Title:
Immediate load fixed-detachable dental system
Kind Code:
A1


Abstract:
A system for performing restorative dentistry on a subject. The system includes a diagnostic step which further includes the creation of a resin template for use in properly placing dental implants in a subject's jaw and a surgical step which includes placing implants in a subject's jaw and using the combination of the template and the implants to create and properly place a dental prosthetic.



Inventors:
Mcglumphy, Edwin (Columbus, OH, US)
Tames, Rafael (Mexico, MX)
El-gendy, Tamer (Dublin, OH, US)
Application Number:
10/808009
Publication Date:
01/27/2005
Filing Date:
03/24/2004
Assignee:
Ohio State University
Primary Class:
Other Classes:
433/75
International Classes:
A61C8/00; (IPC1-7): A61C8/00; A61C3/02
View Patent Images:
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Primary Examiner:
WERNER, JONATHAN S
Attorney, Agent or Firm:
Calfee, Halter & Griswold LLP (Cleveland, OH, US)
Claims:
1. A system for performing restorative dentistry on a subject, comprising: (a) a diagnostic method, said diagnostic method comprising the steps of: (i) taking maxillary and mandibular casts of said subject; (ii) placing a resin frame over at least one of said casts, and wherein the dimensions of said frame substantially correspond to the dimensions of at least of said casts, and wherein said frame further comprises a plurality of apertures passing through the body of said frame; (iii) creating a hole in said resin frame, wherein the location of said hole substantially corresponds to the central portion of said at least one cast; and (b) a surgical method, said surgical method comprising the steps of: (i) placing a first dental implant in the jaw said subject on which said restorative dentistry is being performed, and wherein said implant is centrally located on said jaw; (ii) securing a waxing sleeve to said first implant; (iii) placing said frame over said waxing sleeve and placing a plurality of dental implants in said subjects jaw using said apertures in said frame as a guide; (iv) removing said frame from the subjects mouth and securing waxing sleeves to the remaining implants; (v) placing said frame component back in the subject's mouth and securing said frame to said waxing sleeves to create a framework; (vi) removing said framework from said subject; (vii) casting said framework into a metal alloy; (viii) mounting a dental prosthetic to said framework; and (ix) mounting said prosthesis to said subject's jaw.

Description:

CROSS-REFERENCE TO RELATED APPLICATIONS

This patent application claims the benefit of U.S. Provisional Patent Application Ser. No. 60/457,420 filed on Mar. 25, 2003 and entitled “Immediate Load Fixed-Detachable Dental Prosthesis and Method,” the disclosure of which is incorporated by reference as if fully rewritten herein.

STATEMENT REGARDING FEDERALLY FUNDED RESEARCH

This invention was not made by an agency of the United States Government nor under contract with an agency of the United States Government.

TECHNICAL FIELD OF THE INVENTION

The present invention relates generally to devices and methods used in restorative dentistry and more specifically to a method that facilitates restoration of the edentulous mandible by utilizing a pattern resin framework for expediting the delivery of a final dental prosthesis.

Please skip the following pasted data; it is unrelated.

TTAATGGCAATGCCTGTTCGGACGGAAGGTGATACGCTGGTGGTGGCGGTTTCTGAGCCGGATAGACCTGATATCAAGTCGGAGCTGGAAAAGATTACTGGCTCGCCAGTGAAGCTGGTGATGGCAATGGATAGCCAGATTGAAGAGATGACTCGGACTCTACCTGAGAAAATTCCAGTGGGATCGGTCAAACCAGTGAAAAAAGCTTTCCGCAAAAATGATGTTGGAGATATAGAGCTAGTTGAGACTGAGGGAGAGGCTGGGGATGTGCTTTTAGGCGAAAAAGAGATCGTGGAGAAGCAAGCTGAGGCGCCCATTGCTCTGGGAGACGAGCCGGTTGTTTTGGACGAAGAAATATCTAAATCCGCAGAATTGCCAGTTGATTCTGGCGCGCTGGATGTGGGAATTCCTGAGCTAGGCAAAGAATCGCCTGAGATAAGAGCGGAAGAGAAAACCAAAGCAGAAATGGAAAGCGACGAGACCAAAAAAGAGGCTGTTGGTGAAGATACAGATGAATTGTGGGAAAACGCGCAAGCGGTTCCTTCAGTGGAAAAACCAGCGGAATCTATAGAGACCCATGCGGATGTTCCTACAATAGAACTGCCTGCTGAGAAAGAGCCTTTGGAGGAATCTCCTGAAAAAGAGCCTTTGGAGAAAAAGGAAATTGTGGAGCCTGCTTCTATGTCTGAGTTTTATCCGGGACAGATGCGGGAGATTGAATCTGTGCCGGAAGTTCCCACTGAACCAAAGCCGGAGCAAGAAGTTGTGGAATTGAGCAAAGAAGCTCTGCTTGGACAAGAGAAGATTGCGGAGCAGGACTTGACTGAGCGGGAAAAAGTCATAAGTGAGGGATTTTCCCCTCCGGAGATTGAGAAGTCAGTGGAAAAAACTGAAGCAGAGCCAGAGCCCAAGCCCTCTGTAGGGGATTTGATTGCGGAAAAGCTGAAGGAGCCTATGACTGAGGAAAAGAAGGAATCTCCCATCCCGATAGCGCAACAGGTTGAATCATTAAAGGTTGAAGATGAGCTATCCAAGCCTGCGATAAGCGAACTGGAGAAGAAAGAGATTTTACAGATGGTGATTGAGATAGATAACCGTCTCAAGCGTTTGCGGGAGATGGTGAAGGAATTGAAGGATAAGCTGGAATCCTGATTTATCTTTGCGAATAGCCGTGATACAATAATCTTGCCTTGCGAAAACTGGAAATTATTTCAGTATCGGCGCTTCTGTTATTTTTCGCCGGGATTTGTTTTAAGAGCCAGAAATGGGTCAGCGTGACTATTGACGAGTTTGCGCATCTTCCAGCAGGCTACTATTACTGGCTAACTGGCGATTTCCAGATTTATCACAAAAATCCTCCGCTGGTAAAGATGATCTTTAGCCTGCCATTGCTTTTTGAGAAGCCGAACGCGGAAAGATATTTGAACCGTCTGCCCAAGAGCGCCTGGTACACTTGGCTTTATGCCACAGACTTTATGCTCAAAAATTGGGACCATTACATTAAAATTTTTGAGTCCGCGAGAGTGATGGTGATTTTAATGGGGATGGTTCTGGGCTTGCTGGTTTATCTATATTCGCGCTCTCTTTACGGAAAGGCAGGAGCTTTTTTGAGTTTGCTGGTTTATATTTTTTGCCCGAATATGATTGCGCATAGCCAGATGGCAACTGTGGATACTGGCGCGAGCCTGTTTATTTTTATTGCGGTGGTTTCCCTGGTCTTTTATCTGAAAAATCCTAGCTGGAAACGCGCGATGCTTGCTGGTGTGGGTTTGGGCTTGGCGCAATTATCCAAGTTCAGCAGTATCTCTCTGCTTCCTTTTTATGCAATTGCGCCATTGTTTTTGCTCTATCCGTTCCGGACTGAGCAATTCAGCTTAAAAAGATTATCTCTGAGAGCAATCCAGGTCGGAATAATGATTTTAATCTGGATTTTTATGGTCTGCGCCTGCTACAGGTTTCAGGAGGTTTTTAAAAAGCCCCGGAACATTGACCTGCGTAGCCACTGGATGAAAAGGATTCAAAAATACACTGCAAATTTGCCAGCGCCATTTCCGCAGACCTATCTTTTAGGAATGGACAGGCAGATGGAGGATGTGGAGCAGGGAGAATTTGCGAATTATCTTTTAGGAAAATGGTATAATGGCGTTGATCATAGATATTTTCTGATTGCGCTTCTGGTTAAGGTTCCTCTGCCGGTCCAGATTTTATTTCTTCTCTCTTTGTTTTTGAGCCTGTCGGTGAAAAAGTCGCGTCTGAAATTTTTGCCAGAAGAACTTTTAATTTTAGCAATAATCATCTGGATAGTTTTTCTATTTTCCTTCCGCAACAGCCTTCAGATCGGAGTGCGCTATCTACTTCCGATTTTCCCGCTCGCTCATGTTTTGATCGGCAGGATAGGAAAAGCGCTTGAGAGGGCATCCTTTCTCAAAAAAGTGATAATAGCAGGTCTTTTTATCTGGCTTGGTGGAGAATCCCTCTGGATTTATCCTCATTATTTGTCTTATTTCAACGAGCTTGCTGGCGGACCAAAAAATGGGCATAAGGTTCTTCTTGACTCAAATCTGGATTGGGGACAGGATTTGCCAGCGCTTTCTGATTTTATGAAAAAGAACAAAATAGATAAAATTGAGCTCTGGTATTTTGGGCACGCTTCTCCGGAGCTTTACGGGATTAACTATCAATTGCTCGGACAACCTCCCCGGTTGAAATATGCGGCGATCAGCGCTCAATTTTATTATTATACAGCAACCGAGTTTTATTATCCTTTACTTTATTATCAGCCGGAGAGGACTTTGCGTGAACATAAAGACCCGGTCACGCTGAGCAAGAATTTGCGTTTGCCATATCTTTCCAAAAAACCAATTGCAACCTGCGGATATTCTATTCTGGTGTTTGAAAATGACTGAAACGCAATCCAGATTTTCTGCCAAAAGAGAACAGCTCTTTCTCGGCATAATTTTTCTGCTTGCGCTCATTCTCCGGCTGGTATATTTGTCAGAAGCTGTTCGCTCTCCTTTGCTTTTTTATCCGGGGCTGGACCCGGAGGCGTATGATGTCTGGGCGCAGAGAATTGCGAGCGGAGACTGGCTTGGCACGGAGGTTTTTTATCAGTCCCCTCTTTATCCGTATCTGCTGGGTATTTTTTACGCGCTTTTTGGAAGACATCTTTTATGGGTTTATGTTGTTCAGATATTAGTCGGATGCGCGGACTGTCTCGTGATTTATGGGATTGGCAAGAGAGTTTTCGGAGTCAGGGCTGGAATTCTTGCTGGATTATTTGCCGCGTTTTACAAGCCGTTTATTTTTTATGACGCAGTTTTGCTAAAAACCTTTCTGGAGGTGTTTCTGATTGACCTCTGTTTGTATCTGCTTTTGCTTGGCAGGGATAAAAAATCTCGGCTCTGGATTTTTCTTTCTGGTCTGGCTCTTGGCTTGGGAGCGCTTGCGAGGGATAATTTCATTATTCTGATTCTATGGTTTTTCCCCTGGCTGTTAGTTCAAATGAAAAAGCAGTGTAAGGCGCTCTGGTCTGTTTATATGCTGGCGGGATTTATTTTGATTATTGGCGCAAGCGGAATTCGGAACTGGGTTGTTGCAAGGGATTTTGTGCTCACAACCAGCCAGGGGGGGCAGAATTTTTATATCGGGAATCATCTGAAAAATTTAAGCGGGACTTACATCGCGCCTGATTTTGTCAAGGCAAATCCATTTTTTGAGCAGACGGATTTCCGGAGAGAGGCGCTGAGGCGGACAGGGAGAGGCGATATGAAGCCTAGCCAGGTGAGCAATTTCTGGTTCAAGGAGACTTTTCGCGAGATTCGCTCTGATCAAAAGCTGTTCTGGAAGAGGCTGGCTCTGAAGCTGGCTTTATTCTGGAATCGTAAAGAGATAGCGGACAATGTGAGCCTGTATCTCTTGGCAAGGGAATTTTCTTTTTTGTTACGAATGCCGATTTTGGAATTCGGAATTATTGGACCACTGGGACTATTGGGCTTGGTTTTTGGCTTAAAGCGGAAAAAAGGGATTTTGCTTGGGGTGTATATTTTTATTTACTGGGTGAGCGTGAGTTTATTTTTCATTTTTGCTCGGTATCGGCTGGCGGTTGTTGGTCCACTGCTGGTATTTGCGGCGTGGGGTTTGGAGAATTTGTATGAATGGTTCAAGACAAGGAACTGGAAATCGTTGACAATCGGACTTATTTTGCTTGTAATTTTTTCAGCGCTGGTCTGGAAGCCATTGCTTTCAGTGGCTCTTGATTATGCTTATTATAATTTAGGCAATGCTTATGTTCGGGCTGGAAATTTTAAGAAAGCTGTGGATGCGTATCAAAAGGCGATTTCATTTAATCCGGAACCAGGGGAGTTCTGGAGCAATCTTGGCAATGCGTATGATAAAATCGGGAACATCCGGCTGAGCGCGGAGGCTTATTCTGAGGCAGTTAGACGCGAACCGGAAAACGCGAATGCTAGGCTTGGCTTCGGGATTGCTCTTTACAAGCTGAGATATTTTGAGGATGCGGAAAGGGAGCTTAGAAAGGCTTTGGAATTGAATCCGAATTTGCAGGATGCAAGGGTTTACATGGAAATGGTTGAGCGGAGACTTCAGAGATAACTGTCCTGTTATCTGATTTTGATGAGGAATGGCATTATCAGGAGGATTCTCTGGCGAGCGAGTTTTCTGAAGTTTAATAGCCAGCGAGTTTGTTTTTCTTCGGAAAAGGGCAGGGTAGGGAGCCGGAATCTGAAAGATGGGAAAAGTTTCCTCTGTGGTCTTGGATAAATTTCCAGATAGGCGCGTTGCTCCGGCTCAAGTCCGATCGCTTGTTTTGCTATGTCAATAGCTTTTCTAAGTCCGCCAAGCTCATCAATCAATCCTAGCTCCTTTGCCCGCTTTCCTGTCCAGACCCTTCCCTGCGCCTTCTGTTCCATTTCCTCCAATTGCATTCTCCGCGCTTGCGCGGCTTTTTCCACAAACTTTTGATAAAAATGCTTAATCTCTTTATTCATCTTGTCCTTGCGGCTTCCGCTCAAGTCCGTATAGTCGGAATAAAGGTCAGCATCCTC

BACKGROUND OF THE INVENTION

Among those skilled in the art of restorative dentistry, there has recently been considerable interest in the concept of early or “immediate” loading of dental implants. The relative success of such implants and implant systems, particularly in the anterior mandible, has been documented in the scientific literature. The current surgical protocol is substantially the same for implants are loaded immediately versus those that are loaded in the typical delayed fashion, e.g., three months in the mandible and six months in the maxilla. However, to make immediate loading a reality for the patient, the restorative dentist is typically required to coordinate the activities of both the surgeon and laboratory that is fabricating the prosthesis.

Although implants in the anterior mandible can be highly successful, treatment delays remain one of the significant drawbacks to this treatment. Conventional implant therapy, which provides a fixed-detachable mandibular prosthesis, may take up to ten appointments over a four to six month time period. The desire expressed by dental patients for reducing the delays in completing restoration by means of implants has prompted research into techniques for reducing the healing time associated with known procedures. Several authors of recently published scientific articles advocate immediate loading of implants placed in the anterior mandible. Furthermore, published animal and human studies confirm that osseointegration does occur in immediately loaded implants in this region, thereby supporting the feasibility of this approach.

A patient treatment plan that includes the immediate loading of dental implants typically requires little change to standard surgical techniques. However, the restorative dentist is forced to adapt the standard protocol in order to deliver the final prosthesis quickly. Certain dental device companies in the United States have recently introduced one or more systems that address these timing difficulties. Although these systems may require additional surgical armamentarium, and may require changes in surgical protocol, it makes possible the delivery of final restoration on the same day of the implant surgery. Thus, the need exists for a method that utilizes recently developed dental system and that significantly reduces the time required for effective restorative dentistry.